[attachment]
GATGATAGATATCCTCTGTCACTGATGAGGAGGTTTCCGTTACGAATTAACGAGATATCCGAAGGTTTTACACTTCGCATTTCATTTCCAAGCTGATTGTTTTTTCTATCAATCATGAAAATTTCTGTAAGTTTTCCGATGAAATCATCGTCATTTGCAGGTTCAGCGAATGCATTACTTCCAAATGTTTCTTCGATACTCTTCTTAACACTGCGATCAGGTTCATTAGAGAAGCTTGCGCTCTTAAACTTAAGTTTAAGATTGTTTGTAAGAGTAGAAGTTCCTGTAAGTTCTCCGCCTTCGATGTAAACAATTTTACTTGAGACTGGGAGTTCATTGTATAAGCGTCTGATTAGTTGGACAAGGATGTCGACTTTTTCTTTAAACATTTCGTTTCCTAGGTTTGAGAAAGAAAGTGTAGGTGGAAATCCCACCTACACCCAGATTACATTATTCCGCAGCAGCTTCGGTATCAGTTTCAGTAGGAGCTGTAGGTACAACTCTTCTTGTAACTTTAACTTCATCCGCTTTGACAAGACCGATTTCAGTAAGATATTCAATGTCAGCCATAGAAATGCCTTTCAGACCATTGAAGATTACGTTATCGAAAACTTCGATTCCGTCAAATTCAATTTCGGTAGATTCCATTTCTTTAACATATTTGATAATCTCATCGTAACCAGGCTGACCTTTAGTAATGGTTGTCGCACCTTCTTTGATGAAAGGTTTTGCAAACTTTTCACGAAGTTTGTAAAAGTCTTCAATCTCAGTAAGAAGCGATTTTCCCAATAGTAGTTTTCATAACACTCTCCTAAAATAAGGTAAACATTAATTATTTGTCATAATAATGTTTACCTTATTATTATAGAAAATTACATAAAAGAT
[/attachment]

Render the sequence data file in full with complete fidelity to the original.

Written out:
GATGATAGATATCCTCTGTCACTGATGAGGAGGTTTCCGTTACGAATTAACGAGATATCCGAAGGTTTTACACTTCGCATTTCATTTCCAAGCTGATTGTTTTTTCTATCAATCATGAAAATTTCTGTAAGTTTTCCGATGAAATCATCGTCATTTGCAGGTTCAGCGAATGCATTACTTCCAAATGTTTCTTCGATACTCTTCTTAACACTGCGATCAGGTTCATTAGAGAAGCTTGCGCTCTTAAACTTAAGTTTAAGATTGTTTGTAAGAGTAGAAGTTCCTGTAAGTTCTCCGCCTTCGATGTAAACAATTTTACTTGAGACTGGGAGTTCATTGTATAAGCGTCTGATTAGTTGGACAAGGATGTCGACTTTTTCTTTAAACATTTCGTTTCCTAGGTTTGAGAAAGAAAGTGTAGGTGGAAATCCCACCTACACCCAGATTACATTATTCCGCAGCAGCTTCGGTATCAGTTTCAGTAGGAGCTGTAGGTACAACTCTTCTTGTAACTTTAACTTCATCCGCTTTGACAAGACCGATTTCAGTAAGATATTCAATGTCAGCCATAGAAATGCCTTTCAGACCATTGAAGATTACGTTATCGAAAACTTCGATTCCGTCAAATTCAATTTCGGTAGATTCCATTTCTTTAACATATTTGATAATCTCATCGTAACCAGGCTGACCTTTAGTAATGGTTGTCGCACCTTCTTTGATGAAAGGTTTTGCAAACTTTTCACGAAGTTTGTAAAAGTCTTCAATCTCAGTAAGAAGCGATTTTCCCAATAGTAGTTTTCATAACACTCTCCTAAAATAAGGTAAACATTAATTATTTGTCATAATAATGTTTACCTTATTATTATAGAAAATTACATAAAAGAT